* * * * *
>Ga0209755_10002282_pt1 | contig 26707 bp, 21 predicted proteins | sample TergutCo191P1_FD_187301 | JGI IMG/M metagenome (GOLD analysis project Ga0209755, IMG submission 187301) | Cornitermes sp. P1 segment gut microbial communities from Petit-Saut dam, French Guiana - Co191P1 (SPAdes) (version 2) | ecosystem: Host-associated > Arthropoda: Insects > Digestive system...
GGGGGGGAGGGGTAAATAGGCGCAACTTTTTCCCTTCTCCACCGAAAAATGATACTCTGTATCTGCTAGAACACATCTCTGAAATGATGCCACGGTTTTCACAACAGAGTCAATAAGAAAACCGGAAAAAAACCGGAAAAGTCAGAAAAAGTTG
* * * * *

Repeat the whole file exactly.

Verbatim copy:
>Ga0209755_10002282_pt1 | contig 26707 bp, 21 predicted proteins | sample TergutCo191P1_FD_187301 | JGI IMG/M metagenome (GOLD analysis project Ga0209755, IMG submission 187301) | Cornitermes sp. P1 segment gut microbial communities from Petit-Saut dam, French Guiana - Co191P1 (SPAdes) (version 2) | ecosystem: Host-associated > Arthropoda: Insects > Digestive system...
GGGGGGGAGGGGTAAATAGGCGCAACTTTTTCCCTTCTCCACCGAAAAATGATACTCTGTATCTGCTAGAACACATCTCTGAAATGATGCCACGGTTTTCACAACAGAGTCAATAAGAAAACCGGAAAAAAACCGGAAAAGTCAGAAAAAGTTG